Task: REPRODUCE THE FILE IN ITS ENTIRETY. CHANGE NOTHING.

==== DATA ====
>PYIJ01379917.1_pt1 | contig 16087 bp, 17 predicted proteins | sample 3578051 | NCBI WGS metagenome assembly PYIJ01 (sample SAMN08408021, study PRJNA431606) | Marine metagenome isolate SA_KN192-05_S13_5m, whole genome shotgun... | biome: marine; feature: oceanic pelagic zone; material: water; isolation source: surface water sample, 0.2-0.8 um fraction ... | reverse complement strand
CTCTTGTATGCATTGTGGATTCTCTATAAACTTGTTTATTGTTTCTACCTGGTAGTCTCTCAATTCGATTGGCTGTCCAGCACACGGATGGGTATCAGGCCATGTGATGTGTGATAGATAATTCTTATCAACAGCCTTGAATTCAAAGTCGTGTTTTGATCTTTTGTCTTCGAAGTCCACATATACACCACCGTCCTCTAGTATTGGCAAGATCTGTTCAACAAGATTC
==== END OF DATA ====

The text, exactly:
>PYIJ01379917.1_pt1 | contig 16087 bp, 17 predicted proteins | sample 3578051 | NCBI WGS metagenome assembly PYIJ01 (sample SAMN08408021, study PRJNA431606) | Marine metagenome isolate SA_KN192-05_S13_5m, whole genome shotgun... | biome: marine; feature: oceanic pelagic zone; material: water; isolation source: surface water sample, 0.2-0.8 um fraction ... | reverse complement strand
CTCTTGTATGCATTGTGGATTCTCTATAAACTTGTTTATTGTTTCTACCTGGTAGTCTCTCAATTCGATTGGCTGTCCAGCACACGGATGGGTATCAGGCCATGTGATGTGTGATAGATAATTCTTATCAACAGCCTTGAATTCAAAGTCGTGTTTTGATCTTTTGTCTTCGAAGTCCACATATACACCACCGTCCTCTAGTATTGGCAAGATCTGTTCAACAAGATTC